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I was – to the best of my knowledge – the first ever UK hi-fi journalist to review a hi-fi streaming device. In 2007, a large flight case arrived at my front door, inside was the new Linn Klimax DS, a notebook PC and an Ethernet cable. It took me nearly a day to get the system up and running and then playing the tiny selection of 'hi res' music on the supplied computer's hard drive.
It was a challenge to review it, to be frank. Both bits of hardware didn't want to talk to one another, and then the software didn't want to talk to the hardware. I struggled to see why anyone would buy it – whilst at the same time realising it was the future. A little later, I met up with Ivor Tiefenbrun, and he boldly told me that Linn would be ceasing to make CD players within a couple of years. At the time, it sounded like a huge claim. I kept my powder dry, and resisted the temptation to jump to conclusions about any imminent “death of CD” – yet still it felt like the writing was on the wall…
The hi-fi world subsequently witnessed a renaissance of DACs as people got into computer audio, as we used to call it back then. Today, this has become normalised, and thirteen years later no one bats an eyelid about network music players; indeed, many have subscriptions to TIDAL, Qobuz, et al. Yet in the audiophile world, there's still a relative lack of high-end digital streamers. The market is far less crowded than in headphone amps, DACs or phono stages. That's a problem that AURALiC's new ARIES G2.1 seeks to address.
This company came to this brave new world of hi-fi hardware relatively quickly; its first streaming product appeared in 2014, with design commencing as early as 2012. AURALiC employs a bespoke hardware and software platform, rather than a bought-in one that so many rivals use. For example, Stream Unlimited silicon and code can be found in most commercially available products, but not here. Doing it the hard way, as this company has done, gives better quality control but is more costly and time-consuming. The challenge for AURALiC has been to translate its technology into great 'real world' products that people want to buy and use.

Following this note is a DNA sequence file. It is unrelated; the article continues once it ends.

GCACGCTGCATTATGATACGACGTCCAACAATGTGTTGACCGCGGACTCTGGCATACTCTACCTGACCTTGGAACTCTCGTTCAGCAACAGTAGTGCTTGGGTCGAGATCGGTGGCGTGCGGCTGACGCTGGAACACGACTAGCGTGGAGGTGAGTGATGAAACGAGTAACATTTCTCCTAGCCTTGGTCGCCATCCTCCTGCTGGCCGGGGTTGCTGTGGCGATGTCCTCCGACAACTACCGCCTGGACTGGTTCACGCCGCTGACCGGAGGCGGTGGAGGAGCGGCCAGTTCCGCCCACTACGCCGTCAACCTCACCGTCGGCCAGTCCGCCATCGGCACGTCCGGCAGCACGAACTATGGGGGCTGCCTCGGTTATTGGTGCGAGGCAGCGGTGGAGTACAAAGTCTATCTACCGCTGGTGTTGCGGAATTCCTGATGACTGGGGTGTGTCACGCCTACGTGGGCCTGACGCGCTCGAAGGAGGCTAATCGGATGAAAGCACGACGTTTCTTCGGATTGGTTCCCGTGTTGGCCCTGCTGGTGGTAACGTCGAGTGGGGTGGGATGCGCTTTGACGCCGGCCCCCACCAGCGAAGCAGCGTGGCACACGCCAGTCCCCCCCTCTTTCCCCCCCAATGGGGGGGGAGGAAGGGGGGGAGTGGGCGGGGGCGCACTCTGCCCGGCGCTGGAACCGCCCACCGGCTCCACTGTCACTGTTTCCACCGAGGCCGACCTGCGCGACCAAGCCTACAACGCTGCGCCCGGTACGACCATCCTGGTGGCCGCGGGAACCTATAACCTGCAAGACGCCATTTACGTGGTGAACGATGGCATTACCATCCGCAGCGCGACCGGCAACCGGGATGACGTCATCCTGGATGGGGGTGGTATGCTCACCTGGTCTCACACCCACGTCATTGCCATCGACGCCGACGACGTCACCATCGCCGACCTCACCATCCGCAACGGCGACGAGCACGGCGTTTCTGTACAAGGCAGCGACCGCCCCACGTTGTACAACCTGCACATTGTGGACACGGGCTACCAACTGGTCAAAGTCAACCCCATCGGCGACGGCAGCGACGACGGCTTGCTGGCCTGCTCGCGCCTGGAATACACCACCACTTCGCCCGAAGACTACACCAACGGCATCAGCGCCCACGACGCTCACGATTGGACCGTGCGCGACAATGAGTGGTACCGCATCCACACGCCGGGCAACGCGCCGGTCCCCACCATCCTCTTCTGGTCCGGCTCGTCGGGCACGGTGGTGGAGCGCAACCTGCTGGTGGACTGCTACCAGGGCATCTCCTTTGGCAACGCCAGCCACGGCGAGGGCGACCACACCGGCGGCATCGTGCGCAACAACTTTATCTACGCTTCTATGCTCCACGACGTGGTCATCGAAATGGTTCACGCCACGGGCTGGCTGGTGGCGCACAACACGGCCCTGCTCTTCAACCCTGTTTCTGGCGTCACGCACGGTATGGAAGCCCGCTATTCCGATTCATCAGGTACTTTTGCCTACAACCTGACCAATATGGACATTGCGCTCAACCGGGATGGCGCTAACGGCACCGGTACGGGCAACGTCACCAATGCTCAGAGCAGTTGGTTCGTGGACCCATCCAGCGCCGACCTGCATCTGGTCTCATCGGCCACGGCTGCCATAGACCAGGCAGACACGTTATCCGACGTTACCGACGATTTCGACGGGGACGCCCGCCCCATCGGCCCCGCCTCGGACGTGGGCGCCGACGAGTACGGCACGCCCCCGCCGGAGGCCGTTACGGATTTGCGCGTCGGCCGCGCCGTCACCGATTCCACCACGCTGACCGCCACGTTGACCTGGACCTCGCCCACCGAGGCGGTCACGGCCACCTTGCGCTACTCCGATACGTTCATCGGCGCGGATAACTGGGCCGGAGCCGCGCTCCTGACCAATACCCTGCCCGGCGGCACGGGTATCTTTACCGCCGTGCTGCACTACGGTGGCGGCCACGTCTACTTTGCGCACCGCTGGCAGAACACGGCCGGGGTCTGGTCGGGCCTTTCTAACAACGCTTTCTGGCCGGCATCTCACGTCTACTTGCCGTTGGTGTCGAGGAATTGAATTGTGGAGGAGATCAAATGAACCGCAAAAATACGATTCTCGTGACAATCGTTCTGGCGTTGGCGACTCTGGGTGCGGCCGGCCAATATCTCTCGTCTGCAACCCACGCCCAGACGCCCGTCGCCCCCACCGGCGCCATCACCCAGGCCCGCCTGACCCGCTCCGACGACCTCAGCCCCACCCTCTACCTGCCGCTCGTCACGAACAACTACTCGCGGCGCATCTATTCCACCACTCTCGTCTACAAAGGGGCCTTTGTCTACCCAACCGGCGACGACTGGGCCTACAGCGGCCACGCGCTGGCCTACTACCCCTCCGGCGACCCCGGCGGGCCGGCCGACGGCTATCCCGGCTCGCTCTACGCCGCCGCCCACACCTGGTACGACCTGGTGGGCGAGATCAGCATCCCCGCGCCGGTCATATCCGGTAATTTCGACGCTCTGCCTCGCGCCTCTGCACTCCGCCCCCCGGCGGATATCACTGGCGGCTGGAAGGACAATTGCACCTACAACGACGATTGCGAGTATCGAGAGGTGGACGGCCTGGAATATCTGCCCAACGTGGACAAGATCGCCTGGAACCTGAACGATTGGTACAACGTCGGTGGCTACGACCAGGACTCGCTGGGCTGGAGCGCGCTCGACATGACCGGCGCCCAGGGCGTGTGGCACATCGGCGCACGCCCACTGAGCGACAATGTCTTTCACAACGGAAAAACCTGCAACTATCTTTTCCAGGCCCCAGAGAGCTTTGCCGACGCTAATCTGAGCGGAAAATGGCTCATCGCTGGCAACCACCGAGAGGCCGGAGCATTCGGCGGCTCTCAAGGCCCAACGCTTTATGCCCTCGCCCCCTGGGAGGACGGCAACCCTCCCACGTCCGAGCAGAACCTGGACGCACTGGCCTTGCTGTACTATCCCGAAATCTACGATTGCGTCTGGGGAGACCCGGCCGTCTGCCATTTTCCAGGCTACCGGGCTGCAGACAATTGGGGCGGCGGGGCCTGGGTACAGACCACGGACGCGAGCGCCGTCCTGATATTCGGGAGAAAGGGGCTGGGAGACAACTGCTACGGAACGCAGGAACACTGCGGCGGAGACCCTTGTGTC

I first tasted the more affordable ALTAIR G1 earlier this year and was impressed by its build, sound quality, user-friendliness, and value. It's a great, general-purpose grown-up streamer, but the downside was that it didn't have a digital output, so couldn't be used solely as a digital transport. Instead, the user was limited to its internal DAC, thereby limiting its ultimate flexibility. The new G2.1 tested here is an altogether more precisely targeted product – a purpose-designed, no-holds-barred streaming 'transport' that you can use with any existing digital converter. That's handy, as many audiophiles these days build their systems around their existing DACs and don't regularly change them.